Monday, July 23, 2007


It will be a good day when there's no longer reason to read something like this by David Benjamin:

No matter how many times I turn the page in the New York Times and encounter the headline, "Names of the Dead," I feel awkward. I'm tempted to bow my head or raise my eyes heavenward, light a candle (if I had one), or even make the sign of the cross. I do none of those things. But I try to shut out the coffee shop din and force myself to read every word of each brutally brief death notice. I try to picture each casket arriving under cover of darkness in Dover, Md., where some sleep-deprived mortality clerk marks a checklist and dispatches this freight of once-living tissue to its final disposal.

One day last week, the names of the dead seemed especially representative of America's nightmare in Iraq. There were five GIs and three Marines, stacked alphabetically. They ranged in age and rank from an 18-year-old private, LeRon Wilson of Queens, N.Y., to a 44-year-old colonel, Jon M. Lockey of Fredericksburg, Va., with several noncoms in between. This was the day an American soldier was killed in Baghdad's supposedly impregnable Green Zone, and I wondered if this luckless soul was Col. Lockey, who -- said the Times -- was assigned to the apparent safety of Army headquarters.

As always, the list was dominated by kids (I've been calling America's war dead "kids" ever since Khe Sanh) from small towns: Homerville, Ga.; Luther, Okla.; Moscow, Me.; Monterey, Calif.; Coos Bay, Ore., and Fredericksburg. The two big-city exceptions were Wilson from Queens and Angel Ramirez, a Marine from Brooklyn.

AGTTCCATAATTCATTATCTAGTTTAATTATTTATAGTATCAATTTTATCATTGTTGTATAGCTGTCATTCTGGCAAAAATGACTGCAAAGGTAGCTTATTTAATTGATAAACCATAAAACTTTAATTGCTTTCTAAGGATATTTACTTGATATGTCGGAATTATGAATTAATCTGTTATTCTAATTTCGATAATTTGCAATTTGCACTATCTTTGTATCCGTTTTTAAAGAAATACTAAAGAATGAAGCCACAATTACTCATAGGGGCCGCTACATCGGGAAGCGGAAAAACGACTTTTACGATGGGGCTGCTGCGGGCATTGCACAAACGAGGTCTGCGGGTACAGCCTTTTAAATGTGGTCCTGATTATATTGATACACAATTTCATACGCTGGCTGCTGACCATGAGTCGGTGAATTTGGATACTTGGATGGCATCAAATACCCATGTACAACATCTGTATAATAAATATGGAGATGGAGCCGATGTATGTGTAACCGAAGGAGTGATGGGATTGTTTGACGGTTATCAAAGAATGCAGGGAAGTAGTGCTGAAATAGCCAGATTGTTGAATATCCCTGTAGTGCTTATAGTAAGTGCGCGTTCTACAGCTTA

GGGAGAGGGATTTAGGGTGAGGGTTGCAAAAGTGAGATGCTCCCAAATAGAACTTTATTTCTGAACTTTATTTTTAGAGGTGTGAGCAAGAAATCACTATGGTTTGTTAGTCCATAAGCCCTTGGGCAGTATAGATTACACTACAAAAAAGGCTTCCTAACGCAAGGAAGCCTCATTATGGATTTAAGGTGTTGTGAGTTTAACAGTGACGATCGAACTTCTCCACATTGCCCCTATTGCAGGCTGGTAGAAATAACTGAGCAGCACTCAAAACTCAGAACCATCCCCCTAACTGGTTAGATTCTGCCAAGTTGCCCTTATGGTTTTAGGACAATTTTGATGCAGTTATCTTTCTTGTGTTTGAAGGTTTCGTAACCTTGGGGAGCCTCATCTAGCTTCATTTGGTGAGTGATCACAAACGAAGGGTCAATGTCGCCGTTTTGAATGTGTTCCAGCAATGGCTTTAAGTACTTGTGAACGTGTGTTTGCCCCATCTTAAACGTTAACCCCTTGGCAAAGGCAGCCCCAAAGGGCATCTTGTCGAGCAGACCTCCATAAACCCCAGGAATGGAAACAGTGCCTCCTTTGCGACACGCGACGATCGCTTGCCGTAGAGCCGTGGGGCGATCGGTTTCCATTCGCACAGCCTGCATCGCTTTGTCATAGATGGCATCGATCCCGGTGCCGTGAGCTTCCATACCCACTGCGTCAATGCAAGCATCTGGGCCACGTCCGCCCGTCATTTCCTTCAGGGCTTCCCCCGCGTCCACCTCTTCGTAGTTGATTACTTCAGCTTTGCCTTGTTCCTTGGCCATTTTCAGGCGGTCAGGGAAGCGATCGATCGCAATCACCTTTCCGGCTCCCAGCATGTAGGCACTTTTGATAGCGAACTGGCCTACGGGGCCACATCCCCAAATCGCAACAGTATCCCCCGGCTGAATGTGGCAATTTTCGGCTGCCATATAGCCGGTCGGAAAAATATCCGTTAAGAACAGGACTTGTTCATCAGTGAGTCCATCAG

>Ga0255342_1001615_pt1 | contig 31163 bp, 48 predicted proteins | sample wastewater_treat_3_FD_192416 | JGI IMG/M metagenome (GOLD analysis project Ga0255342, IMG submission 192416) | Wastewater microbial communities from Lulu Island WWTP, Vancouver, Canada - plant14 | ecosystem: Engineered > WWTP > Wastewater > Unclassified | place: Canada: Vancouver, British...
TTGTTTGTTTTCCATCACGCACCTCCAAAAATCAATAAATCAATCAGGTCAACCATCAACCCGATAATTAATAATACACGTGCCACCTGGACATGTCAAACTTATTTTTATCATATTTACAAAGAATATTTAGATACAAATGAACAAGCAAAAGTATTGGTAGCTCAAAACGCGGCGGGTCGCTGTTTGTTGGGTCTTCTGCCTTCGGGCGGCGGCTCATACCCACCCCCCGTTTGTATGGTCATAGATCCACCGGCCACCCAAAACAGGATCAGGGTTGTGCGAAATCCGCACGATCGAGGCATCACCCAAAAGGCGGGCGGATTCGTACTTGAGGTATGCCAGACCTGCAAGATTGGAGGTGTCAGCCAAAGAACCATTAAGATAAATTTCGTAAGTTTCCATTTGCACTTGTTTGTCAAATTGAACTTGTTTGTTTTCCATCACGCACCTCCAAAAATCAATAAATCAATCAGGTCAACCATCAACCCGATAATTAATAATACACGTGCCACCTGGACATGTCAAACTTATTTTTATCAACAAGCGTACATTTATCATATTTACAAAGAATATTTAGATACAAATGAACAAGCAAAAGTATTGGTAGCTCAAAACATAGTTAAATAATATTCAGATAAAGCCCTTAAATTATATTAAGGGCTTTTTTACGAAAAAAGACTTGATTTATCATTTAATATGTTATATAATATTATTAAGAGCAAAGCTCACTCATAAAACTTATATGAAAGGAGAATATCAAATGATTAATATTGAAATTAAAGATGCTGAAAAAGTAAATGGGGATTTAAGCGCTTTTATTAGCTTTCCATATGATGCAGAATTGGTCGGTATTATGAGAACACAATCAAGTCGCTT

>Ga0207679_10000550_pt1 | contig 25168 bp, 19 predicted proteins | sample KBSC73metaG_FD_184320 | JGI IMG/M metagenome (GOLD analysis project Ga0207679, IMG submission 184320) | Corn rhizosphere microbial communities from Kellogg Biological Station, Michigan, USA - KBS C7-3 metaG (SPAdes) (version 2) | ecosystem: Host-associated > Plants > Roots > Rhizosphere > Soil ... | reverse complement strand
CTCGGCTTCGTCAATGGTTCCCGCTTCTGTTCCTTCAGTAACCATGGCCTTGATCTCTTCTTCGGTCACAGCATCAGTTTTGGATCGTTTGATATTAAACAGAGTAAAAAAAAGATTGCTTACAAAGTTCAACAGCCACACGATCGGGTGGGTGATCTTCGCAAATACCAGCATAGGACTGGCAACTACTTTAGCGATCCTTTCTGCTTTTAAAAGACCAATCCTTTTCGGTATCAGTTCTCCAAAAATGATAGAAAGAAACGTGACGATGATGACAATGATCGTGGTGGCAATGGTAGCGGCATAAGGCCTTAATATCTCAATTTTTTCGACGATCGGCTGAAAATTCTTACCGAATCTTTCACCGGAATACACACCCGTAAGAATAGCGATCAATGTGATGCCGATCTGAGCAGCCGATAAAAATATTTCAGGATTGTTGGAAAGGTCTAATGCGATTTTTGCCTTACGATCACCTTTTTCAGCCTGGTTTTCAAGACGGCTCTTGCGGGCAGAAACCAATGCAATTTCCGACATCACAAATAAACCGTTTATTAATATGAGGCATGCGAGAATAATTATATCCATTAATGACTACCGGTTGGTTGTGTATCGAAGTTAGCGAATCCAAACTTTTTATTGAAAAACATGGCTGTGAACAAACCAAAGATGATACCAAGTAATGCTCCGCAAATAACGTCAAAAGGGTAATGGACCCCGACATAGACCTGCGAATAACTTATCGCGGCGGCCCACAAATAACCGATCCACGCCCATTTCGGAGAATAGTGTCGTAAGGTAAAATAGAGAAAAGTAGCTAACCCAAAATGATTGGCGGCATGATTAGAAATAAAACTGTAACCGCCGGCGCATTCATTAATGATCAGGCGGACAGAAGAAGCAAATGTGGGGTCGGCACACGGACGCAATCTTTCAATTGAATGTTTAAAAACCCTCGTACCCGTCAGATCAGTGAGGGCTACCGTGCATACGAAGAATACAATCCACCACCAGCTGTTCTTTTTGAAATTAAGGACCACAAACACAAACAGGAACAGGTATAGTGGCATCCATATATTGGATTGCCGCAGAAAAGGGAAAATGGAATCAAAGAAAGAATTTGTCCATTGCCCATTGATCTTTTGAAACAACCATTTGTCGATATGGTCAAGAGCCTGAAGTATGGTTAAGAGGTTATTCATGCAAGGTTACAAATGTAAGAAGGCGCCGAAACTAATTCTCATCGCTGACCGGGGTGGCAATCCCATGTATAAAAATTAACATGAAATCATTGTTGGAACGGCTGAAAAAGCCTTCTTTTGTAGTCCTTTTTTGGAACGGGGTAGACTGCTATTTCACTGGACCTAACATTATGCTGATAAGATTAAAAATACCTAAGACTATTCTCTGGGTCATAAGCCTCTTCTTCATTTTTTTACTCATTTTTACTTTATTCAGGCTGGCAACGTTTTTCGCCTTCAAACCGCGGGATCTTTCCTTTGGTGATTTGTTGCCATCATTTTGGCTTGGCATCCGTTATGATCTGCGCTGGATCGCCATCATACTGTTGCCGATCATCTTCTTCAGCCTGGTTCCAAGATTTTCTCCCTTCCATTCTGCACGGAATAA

I considered how paltry and opaque is this agate-print nod to our honored dead. We know not whether these lost warriors were brave or scared, or whether they joined out of economic desperation or cockeyed patriotism. No high-school transcripts, no rap sheets, no service records, no next of kin. We don't how many deployments they had endured, nor how long it might have been before they were rotated back to safety. We don't know if any of them had ever voted, except for Wilson, who was too young to have ever had the chance.

A little math tells me that these eight young men, in a nation where most people are now living into their upper 70s, died at an average age of just over 27 years. We're told that these young deaths -- deaths among the strongest, healthiest and ablest of Americans -- are justified by the 3,591 who died in the same war before them. If we abandon this war, we are assured, these "heroes" (called such although we know that soldiers rarely enjoy true heroic opportunities in any war) will have died in vain. It's a simple rule: We kill kids to validate the deaths of kids already dead.

We're told that we dare not admit that this ill-conceived cause is long lost. Why so? Does conceding failure -- thus saving the lives of countless still-breathing kids -- diminish these eight deaths? These kids died because they were faithful to their duty and -- above all -- true to their comrades in arms. They died among brothers and friends, but not one of them, as he breathed his last breath, had geopolitics on his mind or the name of George W. Bush on his lips.

In my daily chore of heeding "The Names of the Dead," I sometimes hear, in the back of my mind, faintly, the words of Linda, Willy Loman's widow, in "Death of a Salesman."His name was never in the paper," Linda says in the play's most-moving soliloquy. "He's not the finest character that ever lived. But he's a human being, and a terrible thing is happening to him. So attention must be paid. He's not to be allowed to fall into his grave like an old dog. Attention, attention must finally be paid to such a person."